Download the most recent 2014 one from the All-American site. Choose the Care and Use link over on the left. (Note, despite separate links for each model, it’s all actually the exact same manual.)
Previous editions included 2008 and 2004. We’d advise you against using any version of the manual prior to 2014, as much of the canning advice was very out of step with USDA recommendations. The processing times and pressures advised are very different and we just have no way of knowing what processing authority developed and tested those times.
By 2014, All-American had done a major revision of the manual, and synced all its canning recipes with the USDA. They also updated the recommended venting time from 7 minutes to 10 minutes. In fact, all the canning directions now in the 2014 version are a subset of recipes straight from the USDA Complete Guide, 2009. The only changes they made were dropping processing options / times for boiling-water bath on some products, and dial gauge processing times on others. We don’t see any issue with those recipes. You are fine to use them; we went through them line by line comparing them with the USDA Complete Guide and in most instances, even the exact wording has been copied.
However, two things in the Q & A section that follow the recipes would concern many people.
One is advice about recanning. Recanning is the practice of buying foods in very large cans (for instance, catering size, such as you could buy at Costco, etc), and then at home, opening those large cans, transferring their contents to smaller jars, and then recanning them. The USDA recommends against recanning.
The National Center specifically notes that you can’t just use processing times that were developed for fresh produce being canned: “The way the heat is distributed throughout the jar during canning will be very different if you start with already canned/cooked food than with fresh. Excessively softened foods will pack more tightly into a jar, or arrange themselves differently and the process time recommended for fresh foods will not be enough for the already canned foods.”
The All-American manual, however, contradicts the USDA and the National Center and gives it an “okay.”
Q. When canned or frozen fruits are bought in large containers, is it possible to can them in
A. Any canned or frozen fruit may be heated through, packed, and processed the same length of time as recommended for freshly prepared food. This canned food may be of lower quality than if it had been canned when fresh. (2014 Edition, page 44)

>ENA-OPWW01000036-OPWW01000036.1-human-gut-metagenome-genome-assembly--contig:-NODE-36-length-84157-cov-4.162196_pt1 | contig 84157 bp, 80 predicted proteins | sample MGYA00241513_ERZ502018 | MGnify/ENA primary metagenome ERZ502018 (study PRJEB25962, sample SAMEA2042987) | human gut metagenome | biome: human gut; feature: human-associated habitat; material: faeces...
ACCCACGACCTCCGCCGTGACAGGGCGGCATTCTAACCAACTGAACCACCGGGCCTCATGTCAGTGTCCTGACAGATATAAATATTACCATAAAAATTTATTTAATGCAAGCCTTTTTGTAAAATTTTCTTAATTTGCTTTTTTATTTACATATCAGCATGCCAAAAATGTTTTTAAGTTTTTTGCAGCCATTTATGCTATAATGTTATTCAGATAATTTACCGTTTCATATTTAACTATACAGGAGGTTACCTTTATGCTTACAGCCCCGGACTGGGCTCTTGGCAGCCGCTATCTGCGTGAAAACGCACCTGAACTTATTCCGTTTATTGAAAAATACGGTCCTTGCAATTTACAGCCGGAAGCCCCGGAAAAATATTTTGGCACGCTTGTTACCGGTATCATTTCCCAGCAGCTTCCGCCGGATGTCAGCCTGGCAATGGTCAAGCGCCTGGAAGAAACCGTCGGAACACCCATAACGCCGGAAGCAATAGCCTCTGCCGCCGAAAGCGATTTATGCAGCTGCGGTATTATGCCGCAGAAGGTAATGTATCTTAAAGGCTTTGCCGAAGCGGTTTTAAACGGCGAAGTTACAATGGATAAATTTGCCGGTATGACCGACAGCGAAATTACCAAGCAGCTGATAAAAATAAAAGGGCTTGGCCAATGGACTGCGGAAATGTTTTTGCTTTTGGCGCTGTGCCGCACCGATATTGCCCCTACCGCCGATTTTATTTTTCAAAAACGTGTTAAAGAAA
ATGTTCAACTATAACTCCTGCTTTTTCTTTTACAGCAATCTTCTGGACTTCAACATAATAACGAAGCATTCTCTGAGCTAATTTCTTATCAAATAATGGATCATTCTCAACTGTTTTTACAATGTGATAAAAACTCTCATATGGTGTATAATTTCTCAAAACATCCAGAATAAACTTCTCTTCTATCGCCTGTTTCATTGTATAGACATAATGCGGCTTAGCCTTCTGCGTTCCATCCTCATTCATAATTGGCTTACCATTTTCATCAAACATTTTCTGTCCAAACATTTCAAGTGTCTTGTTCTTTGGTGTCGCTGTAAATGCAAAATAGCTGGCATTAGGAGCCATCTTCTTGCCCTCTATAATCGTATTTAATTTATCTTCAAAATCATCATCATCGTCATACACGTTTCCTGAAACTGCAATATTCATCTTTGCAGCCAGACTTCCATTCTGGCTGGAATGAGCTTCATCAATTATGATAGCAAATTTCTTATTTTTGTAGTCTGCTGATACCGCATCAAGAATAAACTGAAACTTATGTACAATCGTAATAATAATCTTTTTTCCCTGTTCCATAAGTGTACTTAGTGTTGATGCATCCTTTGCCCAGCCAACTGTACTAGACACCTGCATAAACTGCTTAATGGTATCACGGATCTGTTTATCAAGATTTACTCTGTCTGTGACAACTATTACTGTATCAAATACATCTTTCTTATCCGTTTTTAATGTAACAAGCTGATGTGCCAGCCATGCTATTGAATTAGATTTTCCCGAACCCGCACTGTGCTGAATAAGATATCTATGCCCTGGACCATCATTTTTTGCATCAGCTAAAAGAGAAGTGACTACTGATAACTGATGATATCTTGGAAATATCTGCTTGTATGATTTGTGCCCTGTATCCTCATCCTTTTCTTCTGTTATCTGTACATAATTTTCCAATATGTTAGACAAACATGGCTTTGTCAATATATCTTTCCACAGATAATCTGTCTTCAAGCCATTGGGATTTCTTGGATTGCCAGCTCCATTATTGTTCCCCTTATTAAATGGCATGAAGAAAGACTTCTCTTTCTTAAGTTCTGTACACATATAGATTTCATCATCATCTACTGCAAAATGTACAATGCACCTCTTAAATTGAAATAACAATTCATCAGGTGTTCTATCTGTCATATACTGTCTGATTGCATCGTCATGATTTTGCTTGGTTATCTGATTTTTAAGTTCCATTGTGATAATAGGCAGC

The second concerning point is advice about processing times for jars that failed to seal. The USDA recommendation is that if you want to try reprocessing the jar of food that didn’t seal (as opposed to just sticking it in the fridge for immediate consumption), the original full processing time must be used.
The All-American manual contradicts this and offers some very vague guidance instead.
Q. If a jar does not seal and must be reprocessed, does it have to be processed the full length of time
A. Just what should be done with the unsealed jar will depend upon the cause. If the cap or lid is at fault and the product is a fruit, simply replace the cap or lid with new one and process until product reaches boiling point. If it is a vegetable or meat, it should be reprocessed approximately one-fourth to one-third the regular processing period. If the jar is defective, any product would require repacking. It is doubtful if this will be profitable since the reprocessing would need to be of approximately the same length as a normal period for that particular food. Few foods will stand up under such treatment. (2014 Edition, page 44)
It’s really too bad about those two points, because otherwise, the 2014 edition of their manual would have been one that people could have recommended with little cause for hesitation.
For that reason, Healthy Canning recommends that you use the manual for basic operating instructions only. For all specific canning recipes and advice, including venting, altitude adjustments, and processing times, we recommend that you follow directions from the USDA, the National Center, the University Extension System or sources such as Ball or Bernardin.
As of 2015, Fagor appears to make two models of pots, Duo and Splendid, that advertise themselves as a pressure canner. Both have a capacity of 10 US quarts (litres) which holds 4 x 1 litre (US quart) jars. At first blush, the two models look pretty much the same, but we’ll cover the difference in a minute. Each canner has a stainless steel base, and thus either can run on all stove tops, including smooth and induction. Fagor also offers a canning kit bundle based on the Duo model. Fagor is a Spanish company, though apparently most production now happens in China.
Fagor produces a separate manual for canning called the “Home Canning Cookbook“.
Fagor advertises its pot as capable of pressure canning, and gives directions for its use as a canner in the manual. You can access the Fagor Pressure Canner manuals online, listed under the cookware section.
The canner will hold 4 x 1 US quart (litre) jars, or 5 x 1 US pint (1/2 litre) jars. All their recipes, though, are for 4 x 1 US pint batches. There’s only a very few canning recipes in their regular Fagor manuals, so for a greater variety, you’d want to consult their specific home canning manual (mentioned above.)
The main difference between the Duo and Splendid models is that while the Splendid only has one pressure setting, “15 psi”, the Duo has two settings: a low of “8 psi”, and a high of “15 psi.” Fagor instructs you to do all canning on high; this means their canning guidelines are for 15 psi (as opposed to the more common lower 10 psi used by the USDA, Preso, All-American, etc. Further reading: Why is 10 pounds and not 15 pounds the base for pressure canning? )